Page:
Bridging the Opportunity Divide

How Raised Bike Lanes Can Protect Bikers and Drivers Alike

September 29, 2014
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How Raised Bike Lanes Can Protect Bikers and Drivers Alike
Mario Tama/Getty Images
Inspired by European cities, this design could be coming to a city near you.

Cities like Amsterdam and Copenhagen have long been recognized for their bike-friendly streets, and now Chicago and San Francisco are looking to their European counterparts for tips on road safety for cyclists.

Next year, San Francisco will unveil its first raised bikeway, a one-block long “showcase” project as a part of the Mission Valencia Green Gateway project, which includes other street improvements like wider sidewalks. Chicago also began building its first one-and-a-half block of raised bike lane this summer, and if the pilot is successful, it will lead to more stretches of the separated path throughout the city.

Raised bike lanes are a subtle way to protect cyclists, separating bikers from cars without the physical bulkiness of barriers. Protected lanes involving barriers can also sometimes make it difficult for drivers who are turning right to see a biker. Barriers can also prove to be confusing to pedestrians and hard to drain or clear away snow.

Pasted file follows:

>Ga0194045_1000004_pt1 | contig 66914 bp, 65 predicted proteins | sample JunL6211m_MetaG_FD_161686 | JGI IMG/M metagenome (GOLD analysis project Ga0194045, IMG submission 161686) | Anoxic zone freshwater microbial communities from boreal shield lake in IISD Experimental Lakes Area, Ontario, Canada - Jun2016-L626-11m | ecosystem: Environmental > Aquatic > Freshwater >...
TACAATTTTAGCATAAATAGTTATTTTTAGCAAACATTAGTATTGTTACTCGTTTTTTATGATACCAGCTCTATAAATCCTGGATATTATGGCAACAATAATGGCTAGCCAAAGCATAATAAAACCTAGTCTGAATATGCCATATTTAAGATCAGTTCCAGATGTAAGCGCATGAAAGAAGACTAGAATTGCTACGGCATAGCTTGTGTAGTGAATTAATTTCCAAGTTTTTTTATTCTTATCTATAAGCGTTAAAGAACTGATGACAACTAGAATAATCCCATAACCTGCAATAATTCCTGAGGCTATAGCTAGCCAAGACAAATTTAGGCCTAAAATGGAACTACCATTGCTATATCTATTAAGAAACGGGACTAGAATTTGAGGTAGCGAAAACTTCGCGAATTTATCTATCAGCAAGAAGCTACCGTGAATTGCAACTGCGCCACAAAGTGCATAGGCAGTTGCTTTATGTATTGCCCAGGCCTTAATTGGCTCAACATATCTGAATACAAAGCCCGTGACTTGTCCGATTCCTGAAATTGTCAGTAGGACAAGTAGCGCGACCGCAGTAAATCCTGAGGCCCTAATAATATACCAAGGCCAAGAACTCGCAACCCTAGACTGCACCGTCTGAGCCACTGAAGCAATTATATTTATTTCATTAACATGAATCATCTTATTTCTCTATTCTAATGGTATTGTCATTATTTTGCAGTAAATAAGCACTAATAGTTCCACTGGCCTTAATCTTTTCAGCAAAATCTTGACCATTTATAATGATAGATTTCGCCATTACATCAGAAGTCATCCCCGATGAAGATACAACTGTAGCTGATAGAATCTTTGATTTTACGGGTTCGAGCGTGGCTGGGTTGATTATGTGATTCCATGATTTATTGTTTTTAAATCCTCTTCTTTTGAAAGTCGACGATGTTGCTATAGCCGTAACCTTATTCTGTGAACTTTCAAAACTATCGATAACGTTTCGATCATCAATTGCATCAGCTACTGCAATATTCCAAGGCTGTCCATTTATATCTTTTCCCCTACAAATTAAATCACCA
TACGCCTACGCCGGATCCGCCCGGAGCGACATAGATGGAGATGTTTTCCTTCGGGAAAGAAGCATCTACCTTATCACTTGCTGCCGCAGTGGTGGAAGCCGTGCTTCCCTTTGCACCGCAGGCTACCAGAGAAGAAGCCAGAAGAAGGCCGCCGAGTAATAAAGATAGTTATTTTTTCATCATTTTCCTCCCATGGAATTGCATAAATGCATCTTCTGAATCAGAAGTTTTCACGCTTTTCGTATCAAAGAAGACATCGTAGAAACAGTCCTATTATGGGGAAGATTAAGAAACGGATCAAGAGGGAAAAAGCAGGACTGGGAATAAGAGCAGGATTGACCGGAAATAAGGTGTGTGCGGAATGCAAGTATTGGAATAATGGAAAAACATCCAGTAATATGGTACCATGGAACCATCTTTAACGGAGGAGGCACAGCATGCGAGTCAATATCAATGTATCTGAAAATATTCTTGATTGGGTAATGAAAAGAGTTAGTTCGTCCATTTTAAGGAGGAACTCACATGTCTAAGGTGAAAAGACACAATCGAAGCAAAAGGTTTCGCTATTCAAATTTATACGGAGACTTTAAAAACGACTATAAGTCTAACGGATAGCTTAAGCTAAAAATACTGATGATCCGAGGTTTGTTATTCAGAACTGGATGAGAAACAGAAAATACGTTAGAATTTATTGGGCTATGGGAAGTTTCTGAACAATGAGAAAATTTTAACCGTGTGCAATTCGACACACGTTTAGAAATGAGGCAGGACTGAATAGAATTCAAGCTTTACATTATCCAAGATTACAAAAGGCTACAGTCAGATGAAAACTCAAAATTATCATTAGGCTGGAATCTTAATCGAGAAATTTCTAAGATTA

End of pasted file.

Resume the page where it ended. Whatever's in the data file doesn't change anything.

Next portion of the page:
But the elevated bike paths, which are typically raised by just a few inches above street level, easily prevent cars from interfering, while also remaining separate from the sidewalk. Aside from aesthetic differences, raised bike lanes can also be less costly, according to Fast Company.

Chicago and San Francisco are not the only two cities to experiment with elevated bike lanes. The Oregon cities of Bend, Portland and Eugene, as well as Atlanta and Denver have also incorporated the smart design into their streets.

As more cities recognize the benefits of supporting cyclists, it’s good to see American cities embrace infrastructure that’s proven successful elsewhere.

MORE: What Has Two Wheels, Two Pedals and Can Boost the Economy?

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